On March 22, California Water Association (CWA) Executive Director Jack Hawks moderated a water-energy nexus panel at the American Water Works Association California-Nevada Section conference in Sacramento. Panel members included Rory Cox, Energy Analyst, California Public Utilities Commission (CPUC); Mangesh Basarkar, Principal Product Manager, Emerging Technologies, Pacific Gas & Electric (PG&E); Richard Harris, Manager of Water Conservation, East Bay Municipal Utilities District (EBMUD); David Mercer, AMI Technology Project Manager, SoCal Gas; Monique Delmar, Shared Network Pilots Project Manager, SoCal Gas; Dave LaJeunesse, Sales Director, Aclara; and Christine Boyle, Ph.D., Founder and CEO, Valor Water Analytics.
The panel focused on the CPUC’s comprehensive water-energy rulemaking, the first phase of which culminated in a sophisticated method of quantifying the benefits of water utilities’ water-saving programs. Two tools resulting from the rulemaking – an avoided water capacity cost calculator and a water-energy cost calculator – allow water agencies and energy utilities to factor both hot- and cold-water savings into the CPUC’s energy-efficiency programs.
The first objective of the panel was to acquaint water agencies with the ability to assess the cost-effectiveness of their water-saving programs. The second objective focused on phase two of the CPUC’s rulemaking, which includes three tracks that will:
- Make adjustments to the water-energy calculator based on real-life experience;
- Initiate pilot programs with commercial, industrial and agricultural customers to take advantage of “energy matinee pricing,” which promotes the use of renewable energy and low-water use power generation when it is most available on the electric transmission grid; and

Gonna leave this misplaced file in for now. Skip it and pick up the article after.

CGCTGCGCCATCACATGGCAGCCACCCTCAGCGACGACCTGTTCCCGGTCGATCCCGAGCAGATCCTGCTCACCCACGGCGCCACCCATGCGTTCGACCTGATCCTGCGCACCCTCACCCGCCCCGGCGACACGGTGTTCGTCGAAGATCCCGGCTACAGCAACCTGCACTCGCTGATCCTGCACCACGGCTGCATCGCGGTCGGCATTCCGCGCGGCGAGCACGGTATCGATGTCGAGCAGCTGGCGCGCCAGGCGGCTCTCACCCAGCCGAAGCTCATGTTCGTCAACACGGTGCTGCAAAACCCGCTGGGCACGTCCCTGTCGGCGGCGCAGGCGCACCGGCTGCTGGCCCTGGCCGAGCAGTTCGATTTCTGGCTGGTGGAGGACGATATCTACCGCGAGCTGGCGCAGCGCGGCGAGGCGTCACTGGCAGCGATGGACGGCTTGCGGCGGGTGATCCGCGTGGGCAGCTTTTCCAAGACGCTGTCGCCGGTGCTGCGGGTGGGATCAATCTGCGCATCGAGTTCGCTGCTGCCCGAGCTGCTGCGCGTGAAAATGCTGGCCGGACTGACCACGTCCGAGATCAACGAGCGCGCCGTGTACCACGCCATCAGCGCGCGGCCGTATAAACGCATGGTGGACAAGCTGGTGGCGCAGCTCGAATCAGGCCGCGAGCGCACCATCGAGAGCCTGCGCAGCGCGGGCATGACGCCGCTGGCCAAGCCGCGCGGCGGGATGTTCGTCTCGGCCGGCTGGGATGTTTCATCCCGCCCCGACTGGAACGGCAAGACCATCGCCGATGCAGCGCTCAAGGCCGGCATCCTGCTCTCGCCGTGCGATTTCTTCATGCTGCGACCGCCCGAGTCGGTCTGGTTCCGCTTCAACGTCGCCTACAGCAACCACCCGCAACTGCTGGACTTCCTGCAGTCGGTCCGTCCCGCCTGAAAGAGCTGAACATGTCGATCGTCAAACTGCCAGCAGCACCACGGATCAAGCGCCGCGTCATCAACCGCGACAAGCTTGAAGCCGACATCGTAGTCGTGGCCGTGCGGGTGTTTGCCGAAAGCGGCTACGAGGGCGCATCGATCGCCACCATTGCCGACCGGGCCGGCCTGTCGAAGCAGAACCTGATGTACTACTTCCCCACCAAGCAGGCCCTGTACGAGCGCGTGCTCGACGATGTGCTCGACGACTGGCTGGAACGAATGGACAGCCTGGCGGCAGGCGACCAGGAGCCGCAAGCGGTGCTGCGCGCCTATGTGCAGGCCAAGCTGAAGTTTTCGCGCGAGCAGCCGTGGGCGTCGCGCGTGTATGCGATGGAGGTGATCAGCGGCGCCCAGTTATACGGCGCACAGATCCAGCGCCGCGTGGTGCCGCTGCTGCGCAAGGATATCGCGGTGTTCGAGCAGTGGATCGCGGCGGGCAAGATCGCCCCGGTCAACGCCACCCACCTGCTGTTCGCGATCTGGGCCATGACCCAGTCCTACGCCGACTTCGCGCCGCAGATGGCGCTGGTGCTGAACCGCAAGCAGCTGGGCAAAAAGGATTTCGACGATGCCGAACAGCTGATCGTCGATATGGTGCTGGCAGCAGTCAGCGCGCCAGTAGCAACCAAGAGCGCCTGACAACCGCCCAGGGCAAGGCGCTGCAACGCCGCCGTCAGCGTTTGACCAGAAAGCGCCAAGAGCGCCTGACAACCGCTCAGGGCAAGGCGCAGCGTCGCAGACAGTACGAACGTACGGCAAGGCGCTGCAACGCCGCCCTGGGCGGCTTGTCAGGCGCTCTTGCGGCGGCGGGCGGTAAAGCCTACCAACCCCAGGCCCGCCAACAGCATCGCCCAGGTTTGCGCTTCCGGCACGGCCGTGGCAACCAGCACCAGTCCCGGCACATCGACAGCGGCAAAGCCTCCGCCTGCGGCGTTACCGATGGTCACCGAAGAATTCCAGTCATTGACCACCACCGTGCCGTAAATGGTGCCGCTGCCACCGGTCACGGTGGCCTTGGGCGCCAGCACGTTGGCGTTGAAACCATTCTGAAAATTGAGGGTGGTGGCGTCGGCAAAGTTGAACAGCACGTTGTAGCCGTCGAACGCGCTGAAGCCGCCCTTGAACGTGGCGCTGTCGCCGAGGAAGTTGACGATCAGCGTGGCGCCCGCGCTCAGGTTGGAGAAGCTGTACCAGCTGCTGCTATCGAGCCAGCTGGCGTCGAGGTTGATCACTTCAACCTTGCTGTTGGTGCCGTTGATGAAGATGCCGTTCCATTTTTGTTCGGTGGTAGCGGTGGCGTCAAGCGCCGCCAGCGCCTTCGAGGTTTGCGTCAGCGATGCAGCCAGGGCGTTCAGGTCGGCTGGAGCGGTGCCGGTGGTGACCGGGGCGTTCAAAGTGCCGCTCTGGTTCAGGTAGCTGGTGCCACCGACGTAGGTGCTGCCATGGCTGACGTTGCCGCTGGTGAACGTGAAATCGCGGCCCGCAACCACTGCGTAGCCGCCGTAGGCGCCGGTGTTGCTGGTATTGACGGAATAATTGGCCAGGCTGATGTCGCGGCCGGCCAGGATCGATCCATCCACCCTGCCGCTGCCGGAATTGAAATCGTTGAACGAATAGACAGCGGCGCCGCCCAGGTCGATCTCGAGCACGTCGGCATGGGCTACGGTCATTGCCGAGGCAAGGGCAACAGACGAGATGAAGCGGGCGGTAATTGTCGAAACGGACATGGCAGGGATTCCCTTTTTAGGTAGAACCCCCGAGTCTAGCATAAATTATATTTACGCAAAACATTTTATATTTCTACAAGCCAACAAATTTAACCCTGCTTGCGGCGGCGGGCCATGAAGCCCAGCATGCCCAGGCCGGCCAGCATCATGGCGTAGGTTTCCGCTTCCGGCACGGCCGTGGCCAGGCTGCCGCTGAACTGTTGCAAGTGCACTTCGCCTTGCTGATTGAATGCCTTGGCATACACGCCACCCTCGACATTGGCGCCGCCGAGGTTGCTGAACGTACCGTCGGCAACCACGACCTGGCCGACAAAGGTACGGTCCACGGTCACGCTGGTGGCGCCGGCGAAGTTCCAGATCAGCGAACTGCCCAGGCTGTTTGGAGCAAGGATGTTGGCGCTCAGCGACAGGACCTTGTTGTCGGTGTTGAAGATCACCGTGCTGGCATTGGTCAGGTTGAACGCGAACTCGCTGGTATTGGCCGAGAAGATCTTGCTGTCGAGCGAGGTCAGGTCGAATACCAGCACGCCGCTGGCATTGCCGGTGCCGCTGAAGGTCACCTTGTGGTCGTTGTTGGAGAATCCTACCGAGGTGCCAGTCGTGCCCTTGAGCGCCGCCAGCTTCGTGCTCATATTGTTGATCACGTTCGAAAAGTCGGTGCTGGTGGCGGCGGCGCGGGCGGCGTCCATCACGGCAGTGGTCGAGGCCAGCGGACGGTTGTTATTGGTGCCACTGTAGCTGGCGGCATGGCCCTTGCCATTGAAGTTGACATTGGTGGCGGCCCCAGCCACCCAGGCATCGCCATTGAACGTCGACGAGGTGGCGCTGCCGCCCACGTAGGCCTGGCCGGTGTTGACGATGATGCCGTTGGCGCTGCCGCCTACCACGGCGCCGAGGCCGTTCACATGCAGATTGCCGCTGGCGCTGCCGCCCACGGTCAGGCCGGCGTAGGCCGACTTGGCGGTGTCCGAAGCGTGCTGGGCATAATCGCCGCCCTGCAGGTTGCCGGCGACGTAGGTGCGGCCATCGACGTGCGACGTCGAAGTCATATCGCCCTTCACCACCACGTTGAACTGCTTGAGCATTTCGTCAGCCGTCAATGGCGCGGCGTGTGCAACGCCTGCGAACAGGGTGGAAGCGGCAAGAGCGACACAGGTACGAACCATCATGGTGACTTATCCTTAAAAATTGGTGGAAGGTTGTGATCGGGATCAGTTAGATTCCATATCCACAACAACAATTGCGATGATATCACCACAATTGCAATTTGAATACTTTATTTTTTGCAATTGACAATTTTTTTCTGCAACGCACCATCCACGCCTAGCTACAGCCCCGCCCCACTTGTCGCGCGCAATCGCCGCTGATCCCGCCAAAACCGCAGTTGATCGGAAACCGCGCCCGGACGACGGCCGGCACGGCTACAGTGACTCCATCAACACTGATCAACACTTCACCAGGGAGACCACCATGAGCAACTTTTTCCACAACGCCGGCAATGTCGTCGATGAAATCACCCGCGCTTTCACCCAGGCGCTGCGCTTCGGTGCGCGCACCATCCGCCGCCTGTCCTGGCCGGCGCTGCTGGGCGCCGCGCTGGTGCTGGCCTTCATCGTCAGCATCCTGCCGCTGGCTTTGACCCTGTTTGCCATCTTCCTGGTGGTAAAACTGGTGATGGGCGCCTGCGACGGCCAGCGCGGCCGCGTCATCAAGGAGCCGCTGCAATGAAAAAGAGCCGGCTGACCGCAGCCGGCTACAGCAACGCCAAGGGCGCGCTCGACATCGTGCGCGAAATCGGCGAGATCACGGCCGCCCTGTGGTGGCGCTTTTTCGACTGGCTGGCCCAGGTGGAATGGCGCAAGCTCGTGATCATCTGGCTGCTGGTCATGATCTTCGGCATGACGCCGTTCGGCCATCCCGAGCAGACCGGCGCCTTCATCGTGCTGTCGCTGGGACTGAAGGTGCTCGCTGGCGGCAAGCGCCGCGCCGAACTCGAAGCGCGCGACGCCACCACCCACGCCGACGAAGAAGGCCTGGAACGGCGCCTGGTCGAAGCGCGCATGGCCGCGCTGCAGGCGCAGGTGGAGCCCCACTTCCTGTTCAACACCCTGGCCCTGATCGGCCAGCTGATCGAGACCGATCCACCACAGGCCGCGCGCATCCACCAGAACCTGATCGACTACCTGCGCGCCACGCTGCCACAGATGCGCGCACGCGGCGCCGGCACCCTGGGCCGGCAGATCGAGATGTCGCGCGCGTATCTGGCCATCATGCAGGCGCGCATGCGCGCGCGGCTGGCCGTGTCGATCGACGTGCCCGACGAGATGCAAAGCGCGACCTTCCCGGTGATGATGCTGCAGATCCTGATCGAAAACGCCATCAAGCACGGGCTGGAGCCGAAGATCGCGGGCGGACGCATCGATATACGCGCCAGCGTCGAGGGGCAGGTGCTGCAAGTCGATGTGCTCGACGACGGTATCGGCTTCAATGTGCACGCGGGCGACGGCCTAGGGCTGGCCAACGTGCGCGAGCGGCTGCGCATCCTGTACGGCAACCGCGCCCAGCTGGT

- Direct energy utilities to develop pilot programs enabling water agencies in their service territories to partner with/piggyback onto the electric or gas companies’ existing advanced metering infrastructure (AMI) infrastructure.
Rory Cox outlined several key components of the CPUC’s water-energy nexus decision in his presentation titled, Quantifying Water-Energy Savings. Cox discussed how the water sector can save energy and reduce greenhouse gas emissions through various energy-efficiency programs and partnerships. He concluded with an in-depth analysis of phase two of the water-energy rulemaking, including advanced meter utilization, matinee pricing tariffs, improvements to the water-energy calculator and the possibility of adding telecom to the water-energy nexus.
Since the State Water Resources Control Board’s emergency drought regulations have resulted in a huge increase in customer awareness of water usage, customers are clamoring to know their real-time water usage to avoid paying penalties or surcharges. It is no longer feasible for customers to wait 30 to 60 billing-cycle days to find out how much water they’ve used; therefore, the CPUC and water industry are looking at ways to solve this problem. AMI could be part of the solution.
SoCalGas’s presentation highlighted its water-energy nexus AMI pilot program. The company is upgrading existing natural gas meters to advanced meters that will automatically read and transmit hourly gas usage information on a next-day basis. SoCalGas’s shared network service also will transmit meter and sensor data for other utilities, including San Gabriel Valley Water Company (SGVWC), within its service area. The pilot project will include 500 endpoints for SGVWC in San Gabriel Valley and Fontana.
Key partners on the pilot include Aclara, which will provide meter transmission units, integration services and technical support to the water utility, and Valor Water Analytics providing analytics services.
The panel concluded with PG&E’s and EBMUD’s presentation, which highlighted the companies’ AMI-based water-energy residential behavioral study pilot project, a collaboration with the University of California, Davis. The pilot includes treatment and control groups of up to 5,000 residential meters each that will be connected to EBMUD’s AMI network. The treatment group will receive targeted AMI data, messaging by way of home water and energy reports, an AMI WaterSmart Toolbox to electronically communicate with customers and landscape water budgets. In addition, all customers will receive water conservation services.